I formally researched migration for my dissertation, and what I concluded in “Risk Management Strategies in a Changing Social and Economic Environment: The Case of the Assaba Region of Mauritania” was that families not only relied on migrants to provide cash or in-kind goods, but they also used them to “purchase” insurance in places where the market provided none.

I think we should consider that finding a bit: in places in which people cannot purchase life, or homeowners’ or crop, or cattle, or health insurance, migrants enable their families to “create obligations” towards themselves that function as insurance in times of need.  For many poor people around the world migration of family members is a risk management strategy.  Perhaps one of a handful of ways to hedge against catastrophic loss.

But, I have also talked to the migrants who fled things that are far worse than poverty or the need for insurance.  Those cowering in Bassiknou having fled across the Mali/Mauritania border in times of war and pillage, migrated to save themselves.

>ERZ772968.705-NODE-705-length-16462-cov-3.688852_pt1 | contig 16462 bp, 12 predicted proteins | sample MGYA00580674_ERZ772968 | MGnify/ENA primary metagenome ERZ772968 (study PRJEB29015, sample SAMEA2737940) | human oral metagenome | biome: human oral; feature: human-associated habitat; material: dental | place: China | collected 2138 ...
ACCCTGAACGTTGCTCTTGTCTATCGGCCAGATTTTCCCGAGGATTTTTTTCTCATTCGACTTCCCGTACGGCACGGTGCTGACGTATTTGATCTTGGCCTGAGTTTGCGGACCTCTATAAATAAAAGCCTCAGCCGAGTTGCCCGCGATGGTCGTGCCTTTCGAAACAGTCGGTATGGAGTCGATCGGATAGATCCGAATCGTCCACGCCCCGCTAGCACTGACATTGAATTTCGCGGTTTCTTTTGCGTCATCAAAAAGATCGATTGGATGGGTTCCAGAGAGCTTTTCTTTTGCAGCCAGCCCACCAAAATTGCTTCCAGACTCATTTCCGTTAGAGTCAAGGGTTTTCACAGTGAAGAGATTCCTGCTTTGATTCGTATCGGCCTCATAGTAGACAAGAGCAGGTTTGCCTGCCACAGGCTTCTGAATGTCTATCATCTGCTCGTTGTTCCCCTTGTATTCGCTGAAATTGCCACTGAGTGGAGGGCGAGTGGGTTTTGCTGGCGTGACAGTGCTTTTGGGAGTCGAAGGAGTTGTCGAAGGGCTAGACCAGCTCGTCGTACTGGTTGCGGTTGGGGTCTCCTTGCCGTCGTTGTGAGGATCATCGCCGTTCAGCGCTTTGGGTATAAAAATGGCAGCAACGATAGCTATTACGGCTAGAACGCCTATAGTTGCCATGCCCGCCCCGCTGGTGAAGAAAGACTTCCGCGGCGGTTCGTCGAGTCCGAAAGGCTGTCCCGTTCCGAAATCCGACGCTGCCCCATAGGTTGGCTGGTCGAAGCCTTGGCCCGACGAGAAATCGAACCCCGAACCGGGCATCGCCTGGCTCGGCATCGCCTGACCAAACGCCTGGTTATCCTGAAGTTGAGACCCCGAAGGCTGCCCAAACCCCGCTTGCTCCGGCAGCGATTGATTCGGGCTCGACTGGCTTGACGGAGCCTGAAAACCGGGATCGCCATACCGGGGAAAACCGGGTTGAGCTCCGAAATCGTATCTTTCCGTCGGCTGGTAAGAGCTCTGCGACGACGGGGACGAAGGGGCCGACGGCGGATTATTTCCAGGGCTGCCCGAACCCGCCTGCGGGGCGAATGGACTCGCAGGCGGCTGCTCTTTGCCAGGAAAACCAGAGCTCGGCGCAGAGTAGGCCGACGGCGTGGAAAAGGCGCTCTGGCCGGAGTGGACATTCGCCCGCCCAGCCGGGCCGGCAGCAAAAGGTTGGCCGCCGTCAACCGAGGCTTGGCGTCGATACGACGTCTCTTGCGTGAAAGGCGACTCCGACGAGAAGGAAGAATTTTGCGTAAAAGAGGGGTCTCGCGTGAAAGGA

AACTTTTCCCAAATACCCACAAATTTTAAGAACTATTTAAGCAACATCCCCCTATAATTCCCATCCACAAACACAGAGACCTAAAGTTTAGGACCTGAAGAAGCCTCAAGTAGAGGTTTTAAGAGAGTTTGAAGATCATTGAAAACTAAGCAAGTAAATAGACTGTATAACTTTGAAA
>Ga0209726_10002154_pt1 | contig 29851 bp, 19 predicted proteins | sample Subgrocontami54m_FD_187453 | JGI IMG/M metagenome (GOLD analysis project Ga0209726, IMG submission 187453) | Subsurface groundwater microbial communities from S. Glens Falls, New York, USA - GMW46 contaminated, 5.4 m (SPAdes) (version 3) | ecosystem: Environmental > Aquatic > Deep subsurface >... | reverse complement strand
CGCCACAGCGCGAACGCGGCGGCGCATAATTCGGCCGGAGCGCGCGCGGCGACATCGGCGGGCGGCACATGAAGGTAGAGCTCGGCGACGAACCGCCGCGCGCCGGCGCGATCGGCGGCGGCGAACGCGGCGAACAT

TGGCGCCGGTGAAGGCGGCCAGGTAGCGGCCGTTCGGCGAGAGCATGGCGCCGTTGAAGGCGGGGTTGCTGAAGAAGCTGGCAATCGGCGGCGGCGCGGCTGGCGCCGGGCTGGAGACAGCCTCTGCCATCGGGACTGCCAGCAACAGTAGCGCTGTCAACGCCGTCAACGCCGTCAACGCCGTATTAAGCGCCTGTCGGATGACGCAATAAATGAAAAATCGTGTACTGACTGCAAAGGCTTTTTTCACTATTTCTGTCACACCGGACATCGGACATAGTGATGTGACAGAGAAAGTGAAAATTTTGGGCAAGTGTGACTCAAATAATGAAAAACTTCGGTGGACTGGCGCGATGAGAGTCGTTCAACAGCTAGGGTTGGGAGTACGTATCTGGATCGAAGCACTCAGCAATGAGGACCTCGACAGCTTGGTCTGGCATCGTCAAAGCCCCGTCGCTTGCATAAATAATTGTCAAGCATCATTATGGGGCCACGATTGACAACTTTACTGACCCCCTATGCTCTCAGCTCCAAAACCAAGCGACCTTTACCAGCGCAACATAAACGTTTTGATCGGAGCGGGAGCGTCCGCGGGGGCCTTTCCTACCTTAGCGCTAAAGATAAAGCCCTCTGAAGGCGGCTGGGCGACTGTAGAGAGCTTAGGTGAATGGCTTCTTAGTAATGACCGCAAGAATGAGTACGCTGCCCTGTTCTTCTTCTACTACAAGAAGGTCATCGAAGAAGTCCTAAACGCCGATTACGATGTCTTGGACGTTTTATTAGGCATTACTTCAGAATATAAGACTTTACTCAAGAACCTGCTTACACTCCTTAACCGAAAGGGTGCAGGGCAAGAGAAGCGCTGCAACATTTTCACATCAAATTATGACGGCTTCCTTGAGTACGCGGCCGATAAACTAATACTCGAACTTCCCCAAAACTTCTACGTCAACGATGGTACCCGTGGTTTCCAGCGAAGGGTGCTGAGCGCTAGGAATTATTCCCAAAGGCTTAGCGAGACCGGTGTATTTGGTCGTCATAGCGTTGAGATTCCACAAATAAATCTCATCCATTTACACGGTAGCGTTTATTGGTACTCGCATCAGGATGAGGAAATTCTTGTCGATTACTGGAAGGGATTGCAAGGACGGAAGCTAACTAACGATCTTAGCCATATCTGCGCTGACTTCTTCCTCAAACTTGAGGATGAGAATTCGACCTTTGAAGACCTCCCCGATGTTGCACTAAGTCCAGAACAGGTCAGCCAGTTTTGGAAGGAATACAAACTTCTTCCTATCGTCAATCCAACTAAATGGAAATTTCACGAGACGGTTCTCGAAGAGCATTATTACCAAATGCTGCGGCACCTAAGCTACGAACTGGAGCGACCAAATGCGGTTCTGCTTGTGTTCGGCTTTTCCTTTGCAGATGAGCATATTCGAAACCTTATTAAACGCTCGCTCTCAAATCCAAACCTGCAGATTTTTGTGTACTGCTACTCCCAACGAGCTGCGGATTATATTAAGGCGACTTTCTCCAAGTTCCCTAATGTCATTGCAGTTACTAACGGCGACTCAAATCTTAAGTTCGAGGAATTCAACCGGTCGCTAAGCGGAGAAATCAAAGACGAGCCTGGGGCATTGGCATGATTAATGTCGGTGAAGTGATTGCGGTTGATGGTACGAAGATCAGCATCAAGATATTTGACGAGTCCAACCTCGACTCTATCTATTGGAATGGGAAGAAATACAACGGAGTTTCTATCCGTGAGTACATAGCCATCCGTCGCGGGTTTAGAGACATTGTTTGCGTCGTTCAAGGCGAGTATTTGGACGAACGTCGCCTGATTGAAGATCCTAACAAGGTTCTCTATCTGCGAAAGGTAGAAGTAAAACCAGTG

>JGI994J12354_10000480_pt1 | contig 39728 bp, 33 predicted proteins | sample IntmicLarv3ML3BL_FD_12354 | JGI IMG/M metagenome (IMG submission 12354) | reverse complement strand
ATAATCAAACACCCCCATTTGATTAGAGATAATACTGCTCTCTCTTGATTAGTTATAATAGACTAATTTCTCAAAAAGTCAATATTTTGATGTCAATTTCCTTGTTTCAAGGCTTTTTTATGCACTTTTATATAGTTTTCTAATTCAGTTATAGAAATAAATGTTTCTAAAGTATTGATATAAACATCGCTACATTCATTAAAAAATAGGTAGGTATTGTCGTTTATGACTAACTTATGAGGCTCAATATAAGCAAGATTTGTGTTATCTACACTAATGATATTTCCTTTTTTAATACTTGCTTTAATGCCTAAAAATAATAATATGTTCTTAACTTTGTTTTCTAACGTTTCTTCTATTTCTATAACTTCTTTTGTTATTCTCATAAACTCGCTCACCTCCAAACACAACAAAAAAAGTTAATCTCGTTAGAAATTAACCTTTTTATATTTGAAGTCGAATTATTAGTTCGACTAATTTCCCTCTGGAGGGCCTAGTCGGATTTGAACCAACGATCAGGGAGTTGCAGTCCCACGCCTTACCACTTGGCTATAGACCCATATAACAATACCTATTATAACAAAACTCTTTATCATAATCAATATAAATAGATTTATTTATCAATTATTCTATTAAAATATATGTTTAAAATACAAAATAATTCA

And I can assure you… to wander the desert, cross a sea in an unseaworthy boat, or cross great distances on foot without certainty at what is at the other end, is the result of deep desperation.  No one can pay you to do that.  No one can organize a “caravan.”  Desperate people do that when there is no other choice and leaving is the only real option among a set of very bad ones.  Sometimes it seems that only God can compel them to go–and then their “captors” (drug lords and gangs and pharaonic types), try to make them stay.  But sometimes they escape.

It has always struck me as grotesque that we will accept the logic that globe straddling companies will migrate around the world in search of the cheapest labor, the highest profits, the most beneficial tax deals, but we will not apply the same logic to human beings who migrate to seek life.

In the first instance we seem to throw up our hands and say “the market.”  We don’t have to like it but, hey, what can we do?  Invisible hand being what it is…

But when people move (especially across foreign boundaries) to seek a benefit we demonize them as criminals, terrorists, disease carriers, “economic migrants” (as in “They are only moving because their economy is in shambles and they want to benefit from ours…”  Really???).